It is traditional to use shortcrust pastry for mince pies but you can use puff pastry if you prefer. I love to use filo pastry to make my Filo Pastry Mince Pie Rolls with Cranberry.

To make the actual pies you should grease a muffin or bun tin, cut out rounds of pastry and line each tin hole. Spoon in this vegan mincemeat then top with another round of pastry.

You can seal the pastry together or leave the lid floating for a more rustic look. Using a star cutter for the lids is really cute. Brush the pastry with a plant based milk and bake in a hot oven until the pastry is golden brown and the filling is piping hot. And bingo, you have vegan mince pies!

How to Make a Family Sized Vegan mincemeat pie

Or Why not turn vegan mince pies into one giant vegan mince pie! A giant mince pie will be a great centerpiece for a Christmas dessert. You don’t need to do anything different than you would for a simple normal size mince pie. You will just need a big dish to cook them in.

A pie dish will work really well. Use short crust pastry. You might need two batches or two rolls from the supermarket. Once for the top upper crust of the pies and one for the bottom crust of the pies.

You will need to cook a large pie on a slightly lower heat for a little longer than you would individual mince pies.

Does Mincemeat Need to Be Cooked?

Mincemeat needs to be cooked in some form or another before it is eaten.

In theory vegan mincemeat can be added to a cake or mince pie raw and cooked as part of the baking process. Or it can be cooked on its own and then eaten as it it. Maybe over ice cream.

But one way or another, the mincemeat does need to be cooked. You do not want to eat raw suet – trust me!

The fats melt and coat the fruit and it gives all the flavours an opportunity to mingle, infuse and really develop. Those flavours will continue to develop the longer you keep mincemeat. And of course, it is well known that I am always looking for ways to make my kitchen smell glorious. Mincemeat cooking out might well be the ultimate home fragrance of all time.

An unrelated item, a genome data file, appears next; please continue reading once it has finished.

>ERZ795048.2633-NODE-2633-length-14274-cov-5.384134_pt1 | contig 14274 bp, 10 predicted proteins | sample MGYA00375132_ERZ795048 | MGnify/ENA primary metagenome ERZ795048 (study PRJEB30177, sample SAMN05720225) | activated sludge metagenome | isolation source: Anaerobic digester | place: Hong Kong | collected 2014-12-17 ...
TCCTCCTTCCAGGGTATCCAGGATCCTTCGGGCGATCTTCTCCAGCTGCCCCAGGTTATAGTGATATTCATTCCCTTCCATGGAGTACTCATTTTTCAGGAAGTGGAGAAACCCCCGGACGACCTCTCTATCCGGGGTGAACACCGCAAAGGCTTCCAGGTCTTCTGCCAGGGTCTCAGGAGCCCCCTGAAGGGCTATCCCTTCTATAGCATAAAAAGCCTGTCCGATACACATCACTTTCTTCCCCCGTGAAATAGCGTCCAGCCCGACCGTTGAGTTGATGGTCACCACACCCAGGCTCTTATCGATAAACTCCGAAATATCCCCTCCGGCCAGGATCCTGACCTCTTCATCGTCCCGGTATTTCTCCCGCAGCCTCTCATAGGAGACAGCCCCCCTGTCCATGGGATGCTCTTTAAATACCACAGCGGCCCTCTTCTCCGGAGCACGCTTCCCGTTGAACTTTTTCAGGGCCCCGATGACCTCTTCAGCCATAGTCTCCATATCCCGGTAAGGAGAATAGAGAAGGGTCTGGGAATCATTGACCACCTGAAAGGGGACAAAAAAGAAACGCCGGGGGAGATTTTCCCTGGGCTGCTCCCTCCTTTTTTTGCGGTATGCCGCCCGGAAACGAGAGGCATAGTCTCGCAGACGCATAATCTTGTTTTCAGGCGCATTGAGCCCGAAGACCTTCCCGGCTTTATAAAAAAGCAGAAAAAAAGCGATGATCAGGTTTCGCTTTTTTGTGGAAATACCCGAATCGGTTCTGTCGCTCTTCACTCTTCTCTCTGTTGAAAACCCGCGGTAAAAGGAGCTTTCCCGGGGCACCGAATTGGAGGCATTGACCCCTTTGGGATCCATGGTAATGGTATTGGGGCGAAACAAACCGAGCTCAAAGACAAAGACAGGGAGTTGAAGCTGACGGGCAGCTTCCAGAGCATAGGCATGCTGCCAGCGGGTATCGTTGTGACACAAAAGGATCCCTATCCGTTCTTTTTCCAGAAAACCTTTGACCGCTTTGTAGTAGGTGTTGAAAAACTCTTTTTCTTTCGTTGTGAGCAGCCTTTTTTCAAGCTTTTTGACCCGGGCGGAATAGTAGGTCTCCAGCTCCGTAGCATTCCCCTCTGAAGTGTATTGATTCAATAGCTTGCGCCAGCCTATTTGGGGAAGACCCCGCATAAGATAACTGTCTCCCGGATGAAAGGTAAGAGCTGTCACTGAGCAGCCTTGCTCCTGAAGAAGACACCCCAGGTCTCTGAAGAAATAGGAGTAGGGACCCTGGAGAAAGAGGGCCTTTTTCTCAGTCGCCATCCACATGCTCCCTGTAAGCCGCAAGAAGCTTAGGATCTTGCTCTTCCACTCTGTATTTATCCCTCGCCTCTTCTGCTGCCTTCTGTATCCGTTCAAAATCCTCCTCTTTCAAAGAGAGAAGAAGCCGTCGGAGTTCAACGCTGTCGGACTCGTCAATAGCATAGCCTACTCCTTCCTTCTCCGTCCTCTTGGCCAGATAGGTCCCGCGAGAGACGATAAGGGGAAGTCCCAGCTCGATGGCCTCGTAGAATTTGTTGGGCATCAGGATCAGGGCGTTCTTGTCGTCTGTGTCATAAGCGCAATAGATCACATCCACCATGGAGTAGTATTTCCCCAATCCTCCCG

Slow Cooking Mincemeat

I use my slow cooker to cook out my mincemeat. It only takes around an hour. The large bowl is perfect for a 2 litre quantity of mincemeat and the controlled low temperature really reduces the risk of anything catching or burning on a slightly too high heat.

I like to cook it low and slow to help that flavour infusing process. If you prefer you can use a pan on the stove and cook it much faster. You need the fat to be melted and for it to be piping hot.

If you do not have a slow cooker, you can also cook it low and slow on the stovetop. Choose the smallest possible heat source and keep and eye on it. If you have a heat diffuser to use under your pan, that is even better.

The last way you can cook is in the oven. Choose an ovenproof dish and then bake on a medium/low heat for an hour. You will still need to stir it occasionally and it is best to cover it with a lid or foil. A dutch oven is perfect to use if you have one.

close up of vegan mincemeat in a kilner jar after being cooked in the slow cooker.

What do I need to make slow cooker mince pie filling?

Mincemeat is made of a lot of ingredients and it can seem daunting when you see the ingredient list for the recipe that it will be hard to make. I promise you it is so easy to make.

Fruit & Nuts

As mincemeat changed from being a savoury to a sweet pie filling, it become known as “apple mincemeat”. Apple is still a prominent ingredient. You can use eating or cooking apples. Just make sure to peel and core them before cutting into chunks around the size of the raisins.

I use bags of mixed dried fruit. These usually include a mix of raisins, sultanas, currants and mixed peel. Other versions are available which contain other fruits. And some don’t contain mixed peel. If this is the case you will need to buy and add mixed peel separately.

I also add dried apricots and glace cherries. These give great flavour and colour to the mincemeat.

Not all mincemeat contains nuts but I like to include chopped almonds for the lovely extra texture. You could switch in your favourite nut instead. Cashews, pecans and walnuts are all especially lovely.

fresh apples from the garden

Spices

I use ginger cinnamon, nutmeg, cloves and mixed spice to flavour my mincemeat. All of the spices can be bought ready ground or your can grate whole nutmeg.

This is the mix that I prefer and I think that it is perfectly balanced. But if you love one particular flavour or dislike a particular flavour, feel free to adjust the quantities or omit a spice as you desire.

Citrus & Aromatics

As well as the dried mixed peel, this recipe also uses the juice and zest of an orange and lemon. Make sure to zest the fruits directly over the pan to catch all the oils.

If you don’t have fresh citrus to use, you can add a little extra or just the juice from a bottle or carton. But do try to use the real things as they brighten the flavour of the mincemeat and stop it from being too heavy.